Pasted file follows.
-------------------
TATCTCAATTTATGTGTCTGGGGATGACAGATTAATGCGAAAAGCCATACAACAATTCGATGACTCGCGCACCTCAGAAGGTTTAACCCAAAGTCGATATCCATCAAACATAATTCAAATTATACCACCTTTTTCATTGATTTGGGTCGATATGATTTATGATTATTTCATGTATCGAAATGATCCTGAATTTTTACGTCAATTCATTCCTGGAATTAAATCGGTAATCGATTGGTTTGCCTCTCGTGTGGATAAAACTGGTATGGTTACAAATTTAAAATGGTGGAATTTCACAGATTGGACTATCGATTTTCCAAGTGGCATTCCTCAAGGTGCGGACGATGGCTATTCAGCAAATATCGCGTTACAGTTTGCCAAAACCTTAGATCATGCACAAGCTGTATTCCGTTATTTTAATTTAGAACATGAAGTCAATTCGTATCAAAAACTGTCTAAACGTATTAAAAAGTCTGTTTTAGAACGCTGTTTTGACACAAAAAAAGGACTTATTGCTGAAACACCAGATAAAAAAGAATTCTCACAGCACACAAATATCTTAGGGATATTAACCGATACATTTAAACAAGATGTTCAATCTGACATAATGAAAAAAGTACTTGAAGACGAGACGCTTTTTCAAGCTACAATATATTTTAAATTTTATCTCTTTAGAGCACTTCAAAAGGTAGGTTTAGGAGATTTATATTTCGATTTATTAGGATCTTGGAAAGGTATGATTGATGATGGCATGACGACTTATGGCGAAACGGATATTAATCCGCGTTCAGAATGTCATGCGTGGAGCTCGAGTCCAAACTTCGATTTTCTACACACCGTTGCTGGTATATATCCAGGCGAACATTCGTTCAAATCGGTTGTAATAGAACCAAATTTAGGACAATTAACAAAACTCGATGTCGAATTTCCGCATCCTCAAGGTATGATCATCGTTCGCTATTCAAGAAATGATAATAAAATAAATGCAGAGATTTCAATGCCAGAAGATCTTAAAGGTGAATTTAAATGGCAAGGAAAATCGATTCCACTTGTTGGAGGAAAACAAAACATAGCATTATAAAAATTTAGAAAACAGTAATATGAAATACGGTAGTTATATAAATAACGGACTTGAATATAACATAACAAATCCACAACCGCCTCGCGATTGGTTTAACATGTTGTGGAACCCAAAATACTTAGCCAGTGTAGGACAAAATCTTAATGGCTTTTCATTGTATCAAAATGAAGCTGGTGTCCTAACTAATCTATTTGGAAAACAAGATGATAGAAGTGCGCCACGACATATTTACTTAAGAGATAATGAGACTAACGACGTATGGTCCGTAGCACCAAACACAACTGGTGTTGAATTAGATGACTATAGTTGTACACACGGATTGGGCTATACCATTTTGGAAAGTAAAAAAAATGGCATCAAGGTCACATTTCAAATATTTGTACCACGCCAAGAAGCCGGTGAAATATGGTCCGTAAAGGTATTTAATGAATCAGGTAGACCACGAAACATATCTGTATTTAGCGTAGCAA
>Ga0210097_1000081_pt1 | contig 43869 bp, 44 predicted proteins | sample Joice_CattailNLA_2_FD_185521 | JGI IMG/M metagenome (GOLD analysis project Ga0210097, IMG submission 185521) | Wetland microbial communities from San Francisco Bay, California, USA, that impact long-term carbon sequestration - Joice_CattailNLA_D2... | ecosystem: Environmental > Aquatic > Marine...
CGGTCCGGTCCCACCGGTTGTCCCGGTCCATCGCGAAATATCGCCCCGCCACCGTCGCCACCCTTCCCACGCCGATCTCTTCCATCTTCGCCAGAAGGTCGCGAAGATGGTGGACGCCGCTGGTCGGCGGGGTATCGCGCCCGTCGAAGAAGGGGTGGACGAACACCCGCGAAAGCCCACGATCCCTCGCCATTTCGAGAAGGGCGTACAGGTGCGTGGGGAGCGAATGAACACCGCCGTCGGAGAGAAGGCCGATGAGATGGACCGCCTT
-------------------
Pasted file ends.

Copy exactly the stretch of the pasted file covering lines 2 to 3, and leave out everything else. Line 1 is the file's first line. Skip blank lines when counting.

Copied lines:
>Ga0210097_1000081_pt1 | contig 43869 bp, 44 predicted proteins | sample Joice_CattailNLA_2_FD_185521 | JGI IMG/M metagenome (GOLD analysis project Ga0210097, IMG submission 185521) | Wetland microbial communities from San Francisco Bay, California, USA, that impact long-term carbon sequestration - Joice_CattailNLA_D2... | ecosystem: Environmental > Aquatic > Marine...
CGGTCCGGTCCCACCGGTTGTCCCGGTCCATCGCGAAATATCGCCCCGCCACCGTCGCCACCCTTCCCACGCCGATCTCTTCCATCTTCGCCAGAAGGTCGCGAAGATGGTGGACGCCGCTGGTCGGCGGGGTATCGCGCCCGTCGAAGAAGGGGTGGACGAACACCCGCGAAAGCCCACGATCCCTCGCCATTTCGAGAAGGGCGTACAGGTGCGTGGGGAGCGAATGAACACCGCCGTCGGAGAGAAGGCCGATGAGATGGACCGCCTT